One of the essential difficulties of this is that the former activities, banning an obnoxious troll from your sight and daily interactions, is a subjective action that protects the time and energy of the individual (and sometimes their viewpoints). I find it useful for abusive persons in social media debates, or for people whose arguments are so tedious and pathetic that I no longer wish to expend the time on them. But the latter action, banning a whole host of persons at once, or restricting one or more person's ability to influence said persons through a social media platform entirely, involves a more rigorous analysis than "this person annoys me". And as such, it often passes well into less decorous behavior before anything is or could be done. Threats (true or otherwise), abusive language, bigotry, and so on. Almost all of which is and probably should remain perfectly legal and free from public sanction by the mechanics of government and law. But a platform provided by a private company has no obligation to allow anyone to use it in that way either. It is perfectly legal behavior to be an asshole, and to carry forth senseless mayhem in argumentation. It is also a perfectly sensible action to point out that someone is acting like one.

This is the essential component of what gets termed PC. What is "politically correct"? A simple stab at an answer would be "avoiding being an asshole in public". Expressions of bigotry or intolerance do not need to be tolerated. Merely being annoying or offensive might need to be tolerated at some level, but doesn't need to be sought out either.

This is the part that I am having some difficulty understanding however is how this intersects with college experiences. There are definitely many specific stories indicating that there are some people who have difficulty understanding what to do with academic freedom, or whether academic freedom should exist, and instituting speech codes with fairly arbitrary purposes, and trying to suppress the public speaking appearances of controversial figures. I've encountered some people with a rather poor grasp of freedom of speech in academic settings myself, in debates on public forums, and so on. Getting from there to the supposition that the entire architecture of freedom of inquiry and debate is under assault because "kids today are weak and don't want to engage with tough ideas!" is a very large stretch however.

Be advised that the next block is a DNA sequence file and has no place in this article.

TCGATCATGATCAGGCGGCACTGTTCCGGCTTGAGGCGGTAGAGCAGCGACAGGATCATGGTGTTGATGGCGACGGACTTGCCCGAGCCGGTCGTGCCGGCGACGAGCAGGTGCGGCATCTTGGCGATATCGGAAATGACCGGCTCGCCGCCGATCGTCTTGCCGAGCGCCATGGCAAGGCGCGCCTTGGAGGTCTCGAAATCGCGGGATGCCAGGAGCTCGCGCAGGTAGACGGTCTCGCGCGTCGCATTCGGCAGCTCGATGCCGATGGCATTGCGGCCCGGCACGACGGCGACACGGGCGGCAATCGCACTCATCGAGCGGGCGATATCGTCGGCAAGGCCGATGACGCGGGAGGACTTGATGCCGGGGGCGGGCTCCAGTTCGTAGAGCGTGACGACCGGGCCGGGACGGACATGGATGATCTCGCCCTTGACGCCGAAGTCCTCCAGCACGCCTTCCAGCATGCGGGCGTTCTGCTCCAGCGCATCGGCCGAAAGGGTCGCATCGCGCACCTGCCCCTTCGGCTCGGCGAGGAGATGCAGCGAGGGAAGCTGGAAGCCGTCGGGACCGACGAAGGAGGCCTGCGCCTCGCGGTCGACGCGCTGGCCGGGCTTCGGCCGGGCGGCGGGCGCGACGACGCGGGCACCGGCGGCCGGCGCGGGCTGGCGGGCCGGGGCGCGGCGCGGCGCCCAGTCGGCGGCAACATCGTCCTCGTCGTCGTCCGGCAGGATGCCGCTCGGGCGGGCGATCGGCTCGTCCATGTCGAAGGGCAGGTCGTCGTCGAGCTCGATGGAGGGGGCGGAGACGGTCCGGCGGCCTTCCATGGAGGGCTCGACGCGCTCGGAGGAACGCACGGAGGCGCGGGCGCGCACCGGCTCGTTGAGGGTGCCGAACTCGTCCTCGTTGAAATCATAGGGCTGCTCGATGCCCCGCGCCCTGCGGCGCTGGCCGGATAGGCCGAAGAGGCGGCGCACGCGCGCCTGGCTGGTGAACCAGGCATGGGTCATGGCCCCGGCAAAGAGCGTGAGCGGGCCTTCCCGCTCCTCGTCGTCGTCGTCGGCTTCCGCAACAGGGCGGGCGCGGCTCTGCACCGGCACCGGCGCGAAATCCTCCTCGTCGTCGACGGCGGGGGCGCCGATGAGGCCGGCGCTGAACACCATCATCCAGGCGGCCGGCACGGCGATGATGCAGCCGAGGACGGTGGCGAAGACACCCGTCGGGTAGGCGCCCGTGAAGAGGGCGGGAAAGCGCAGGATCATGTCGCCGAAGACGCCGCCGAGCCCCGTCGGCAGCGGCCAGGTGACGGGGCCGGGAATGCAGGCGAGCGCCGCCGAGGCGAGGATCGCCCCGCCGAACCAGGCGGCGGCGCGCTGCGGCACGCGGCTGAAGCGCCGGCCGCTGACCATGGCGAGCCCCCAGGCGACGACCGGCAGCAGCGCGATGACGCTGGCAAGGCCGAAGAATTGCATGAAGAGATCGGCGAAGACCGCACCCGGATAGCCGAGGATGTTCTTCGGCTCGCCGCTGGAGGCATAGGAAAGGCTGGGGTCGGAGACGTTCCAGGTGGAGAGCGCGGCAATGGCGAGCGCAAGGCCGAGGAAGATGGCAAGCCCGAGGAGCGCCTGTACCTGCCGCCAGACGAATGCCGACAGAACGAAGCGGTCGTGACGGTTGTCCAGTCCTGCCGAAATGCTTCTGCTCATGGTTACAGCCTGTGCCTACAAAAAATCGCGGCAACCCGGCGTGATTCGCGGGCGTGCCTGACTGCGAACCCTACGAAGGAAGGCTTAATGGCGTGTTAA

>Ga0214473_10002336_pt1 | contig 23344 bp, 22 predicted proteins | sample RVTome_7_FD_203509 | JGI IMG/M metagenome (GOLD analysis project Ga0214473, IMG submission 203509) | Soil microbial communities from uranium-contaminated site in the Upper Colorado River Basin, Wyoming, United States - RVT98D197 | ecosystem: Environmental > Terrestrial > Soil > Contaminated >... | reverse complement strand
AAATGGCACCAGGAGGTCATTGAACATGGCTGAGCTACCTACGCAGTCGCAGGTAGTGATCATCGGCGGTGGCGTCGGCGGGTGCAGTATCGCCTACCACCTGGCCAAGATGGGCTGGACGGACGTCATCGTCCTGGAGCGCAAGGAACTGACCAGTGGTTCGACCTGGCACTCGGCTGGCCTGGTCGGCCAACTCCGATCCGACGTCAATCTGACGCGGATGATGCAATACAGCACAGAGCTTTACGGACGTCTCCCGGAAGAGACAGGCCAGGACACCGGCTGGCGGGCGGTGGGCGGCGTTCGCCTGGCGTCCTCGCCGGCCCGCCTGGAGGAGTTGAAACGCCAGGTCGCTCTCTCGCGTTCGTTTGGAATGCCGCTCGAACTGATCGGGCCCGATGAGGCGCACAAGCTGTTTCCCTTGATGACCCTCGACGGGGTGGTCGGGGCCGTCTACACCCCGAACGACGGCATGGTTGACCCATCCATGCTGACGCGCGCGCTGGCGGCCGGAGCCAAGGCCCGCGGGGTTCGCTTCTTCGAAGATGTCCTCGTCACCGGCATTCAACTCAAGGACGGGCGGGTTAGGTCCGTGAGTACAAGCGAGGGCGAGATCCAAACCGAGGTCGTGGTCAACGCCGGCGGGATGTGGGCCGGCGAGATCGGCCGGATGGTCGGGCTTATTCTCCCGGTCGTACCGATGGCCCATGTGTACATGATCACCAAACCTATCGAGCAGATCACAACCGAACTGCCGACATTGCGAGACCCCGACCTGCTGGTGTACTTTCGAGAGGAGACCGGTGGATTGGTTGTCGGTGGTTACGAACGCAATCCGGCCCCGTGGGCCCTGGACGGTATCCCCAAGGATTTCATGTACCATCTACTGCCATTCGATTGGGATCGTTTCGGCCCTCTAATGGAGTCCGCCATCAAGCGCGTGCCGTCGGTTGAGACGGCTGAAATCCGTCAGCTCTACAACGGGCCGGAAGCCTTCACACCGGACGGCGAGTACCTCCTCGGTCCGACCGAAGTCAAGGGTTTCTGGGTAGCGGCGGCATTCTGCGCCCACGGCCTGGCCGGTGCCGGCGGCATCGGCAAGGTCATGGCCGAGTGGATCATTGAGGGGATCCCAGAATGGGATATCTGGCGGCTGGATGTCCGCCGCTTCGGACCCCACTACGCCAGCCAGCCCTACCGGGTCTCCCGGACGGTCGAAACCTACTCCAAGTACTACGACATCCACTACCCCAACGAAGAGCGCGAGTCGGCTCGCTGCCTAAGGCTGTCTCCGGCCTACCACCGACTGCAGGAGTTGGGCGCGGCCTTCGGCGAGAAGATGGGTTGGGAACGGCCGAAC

I consider these concepts like "trigger warnings" to be reasonably robust in the culture at large. We tend to use mechanics like parental ratings systems to screen out material we may not want to view on TV or in films or hear in music. This is not limited to trying to restrict access for children. But to tell ourselves as adults or parents that this is going to have some graphic material and to decide whether or not we want to deal with a show about rape and sexual abuse, or brutal violence or torture. To be sure, I probably have more tolerance with viewing nudity or sexuality, or violence, and certainly with hearing "strong language" than many other people. Nevertheless, I usually want to know that's what I'm about to be in for, implicitly or explicitly rather than just sit down and all the sudden be in the middle of hearing about a brutal rape case or viewing a fictional torture sequence in a film or TV show. If I were taking or teaching an ethics class, I would not expect to dive right into asking about incest as a moral topic. Or abortion. Or even humans (Westerners at least) eating insects (or other humans) as food. There's a certain amount of mental preparation most people need to make in order to get past shock or disgust and try to dig into the content.